The Psalmist also employs sarcasm to describe the idolater. In Psalm 115, he describes idols which “have mouths, but they cannot speak; they have eyes, but they cannot see; they have ears, but they cannot hear; they have noses, but they cannot smell; they have hands but they cannot feel; they have feet, but they cannot walk.” These gods which they worship are senseless, powerless, speechless; deaf, dumb, blind, and lame. And then the Psalmist says, “Those who make them will become like them.” You can imagine the Israelites, in drunken perversion carousing before their golden bull, saying to one another, “Our god must be okay with this, because he isn’t telling us to stop it!” And even Aaron demonstrates himself to be as ignorant the rest of them. When Moses confronts him about the idolatry that is taking place under his watch, Aaron has the audacity to say that, when he threw their gold into the fire, “out came this calf” (32:24). This is one of the places where I wish we had pictures in our Bibles, because I would like to see the look on Moses’ face when Aaron tells him this. But Aaron and the rest of the people have become as blind and dumb as the god they made.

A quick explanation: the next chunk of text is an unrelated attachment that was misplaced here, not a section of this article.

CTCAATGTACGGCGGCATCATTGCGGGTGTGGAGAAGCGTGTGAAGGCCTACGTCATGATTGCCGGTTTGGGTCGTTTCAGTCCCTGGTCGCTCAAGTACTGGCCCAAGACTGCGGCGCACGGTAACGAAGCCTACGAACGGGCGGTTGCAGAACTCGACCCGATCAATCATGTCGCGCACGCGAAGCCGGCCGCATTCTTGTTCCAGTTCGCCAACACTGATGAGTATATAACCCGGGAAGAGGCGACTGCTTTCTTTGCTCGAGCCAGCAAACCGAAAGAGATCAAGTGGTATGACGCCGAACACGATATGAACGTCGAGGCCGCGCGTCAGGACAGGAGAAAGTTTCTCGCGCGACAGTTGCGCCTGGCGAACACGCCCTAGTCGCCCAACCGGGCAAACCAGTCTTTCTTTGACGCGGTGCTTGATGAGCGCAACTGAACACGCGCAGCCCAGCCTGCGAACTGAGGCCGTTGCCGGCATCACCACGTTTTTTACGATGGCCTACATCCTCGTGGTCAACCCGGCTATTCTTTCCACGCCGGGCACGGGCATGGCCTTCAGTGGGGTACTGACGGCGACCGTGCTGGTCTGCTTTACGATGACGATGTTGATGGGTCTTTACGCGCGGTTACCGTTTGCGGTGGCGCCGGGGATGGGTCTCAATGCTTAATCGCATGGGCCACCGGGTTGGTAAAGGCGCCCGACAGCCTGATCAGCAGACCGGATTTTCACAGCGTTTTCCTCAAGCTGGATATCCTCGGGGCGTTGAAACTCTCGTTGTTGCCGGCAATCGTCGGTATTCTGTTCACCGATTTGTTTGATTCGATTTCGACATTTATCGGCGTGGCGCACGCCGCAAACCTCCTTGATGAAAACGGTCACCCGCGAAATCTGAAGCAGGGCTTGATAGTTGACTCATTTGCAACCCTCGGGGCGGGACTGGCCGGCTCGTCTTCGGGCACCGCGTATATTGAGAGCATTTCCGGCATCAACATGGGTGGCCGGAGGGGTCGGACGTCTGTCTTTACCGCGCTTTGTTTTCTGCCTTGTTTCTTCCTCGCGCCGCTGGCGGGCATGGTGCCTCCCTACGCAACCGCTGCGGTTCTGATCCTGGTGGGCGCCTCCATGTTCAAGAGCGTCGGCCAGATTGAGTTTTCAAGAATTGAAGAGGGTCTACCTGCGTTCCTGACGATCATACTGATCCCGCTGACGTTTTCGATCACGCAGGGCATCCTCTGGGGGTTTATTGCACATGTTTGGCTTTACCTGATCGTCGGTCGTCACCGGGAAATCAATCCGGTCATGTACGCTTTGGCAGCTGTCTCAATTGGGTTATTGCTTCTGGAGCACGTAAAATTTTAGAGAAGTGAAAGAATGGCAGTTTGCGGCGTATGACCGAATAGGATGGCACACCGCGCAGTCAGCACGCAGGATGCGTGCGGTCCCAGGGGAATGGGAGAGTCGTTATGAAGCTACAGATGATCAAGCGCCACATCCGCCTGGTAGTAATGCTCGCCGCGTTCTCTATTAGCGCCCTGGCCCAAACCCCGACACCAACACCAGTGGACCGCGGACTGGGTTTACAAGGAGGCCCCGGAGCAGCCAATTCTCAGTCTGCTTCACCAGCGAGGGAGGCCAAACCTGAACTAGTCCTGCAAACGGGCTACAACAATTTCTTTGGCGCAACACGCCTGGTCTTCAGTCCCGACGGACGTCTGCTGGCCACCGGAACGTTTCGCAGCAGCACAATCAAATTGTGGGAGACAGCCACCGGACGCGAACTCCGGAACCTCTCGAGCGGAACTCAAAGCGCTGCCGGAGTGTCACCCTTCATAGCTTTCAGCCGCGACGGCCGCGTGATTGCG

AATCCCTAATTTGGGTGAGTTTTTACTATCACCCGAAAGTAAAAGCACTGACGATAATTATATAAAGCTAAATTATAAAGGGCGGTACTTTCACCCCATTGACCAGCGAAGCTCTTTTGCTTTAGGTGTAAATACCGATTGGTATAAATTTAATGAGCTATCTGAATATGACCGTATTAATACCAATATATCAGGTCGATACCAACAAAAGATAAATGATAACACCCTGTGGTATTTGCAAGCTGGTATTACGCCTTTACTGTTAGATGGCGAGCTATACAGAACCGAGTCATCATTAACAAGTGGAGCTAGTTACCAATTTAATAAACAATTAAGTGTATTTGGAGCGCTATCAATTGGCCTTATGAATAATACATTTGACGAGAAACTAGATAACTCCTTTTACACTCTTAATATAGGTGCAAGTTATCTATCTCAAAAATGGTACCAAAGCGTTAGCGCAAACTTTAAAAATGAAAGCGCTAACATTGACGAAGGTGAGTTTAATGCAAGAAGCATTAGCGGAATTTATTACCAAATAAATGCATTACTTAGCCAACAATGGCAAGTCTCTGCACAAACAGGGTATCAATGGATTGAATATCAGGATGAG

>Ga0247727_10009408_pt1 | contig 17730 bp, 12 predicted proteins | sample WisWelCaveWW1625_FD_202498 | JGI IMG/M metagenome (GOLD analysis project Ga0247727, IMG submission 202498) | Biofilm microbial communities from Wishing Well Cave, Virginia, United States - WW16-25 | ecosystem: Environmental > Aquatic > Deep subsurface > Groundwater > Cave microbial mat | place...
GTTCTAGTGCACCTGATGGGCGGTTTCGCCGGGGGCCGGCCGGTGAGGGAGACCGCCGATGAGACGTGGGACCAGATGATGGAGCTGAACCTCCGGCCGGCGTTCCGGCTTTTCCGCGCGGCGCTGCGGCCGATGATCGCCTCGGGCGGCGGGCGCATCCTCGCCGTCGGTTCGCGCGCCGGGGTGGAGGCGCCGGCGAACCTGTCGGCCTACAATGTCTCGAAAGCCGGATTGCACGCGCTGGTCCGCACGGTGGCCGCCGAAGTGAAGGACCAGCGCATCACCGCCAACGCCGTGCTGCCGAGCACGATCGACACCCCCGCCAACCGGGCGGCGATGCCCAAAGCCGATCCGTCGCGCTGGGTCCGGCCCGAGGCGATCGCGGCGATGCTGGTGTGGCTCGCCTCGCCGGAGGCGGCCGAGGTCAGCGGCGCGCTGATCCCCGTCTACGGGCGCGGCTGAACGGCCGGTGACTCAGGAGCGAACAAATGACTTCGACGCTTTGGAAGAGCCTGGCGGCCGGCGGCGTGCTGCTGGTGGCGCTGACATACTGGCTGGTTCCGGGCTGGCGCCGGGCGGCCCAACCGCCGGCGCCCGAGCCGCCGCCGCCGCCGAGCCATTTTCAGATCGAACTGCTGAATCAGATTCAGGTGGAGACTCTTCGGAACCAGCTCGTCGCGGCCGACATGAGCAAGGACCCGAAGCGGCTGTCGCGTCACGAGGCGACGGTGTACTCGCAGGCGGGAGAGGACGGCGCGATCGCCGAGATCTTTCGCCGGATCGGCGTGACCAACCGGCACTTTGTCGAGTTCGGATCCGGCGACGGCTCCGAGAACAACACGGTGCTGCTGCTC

Now, when we read these sarcastic passages, and even Aaron’s bold-faced lie in this passage, we are understandably inclined to giggle a little bit. But, we need to consider this idolatry from God’s perspective. It does not escape His notice. None of our sin ever does. He does not find the humor in it. After all that He has done for His people, to watch them turn their back on Him so quickly must be particularly grievous. Add to the anguish that, whereas His commandments are meant to safeguard His people, their idolatry is leading them on a path of destruction. It is no wonder that God deals so severely with this sin. Look at what God calls this display of idolatry: they have corrupted themselves (v7); they have turned aside (v8); they are obstinate (v9). Verse 25 says they were “out of control.” In verse 30, Moses calls it a “great sin.”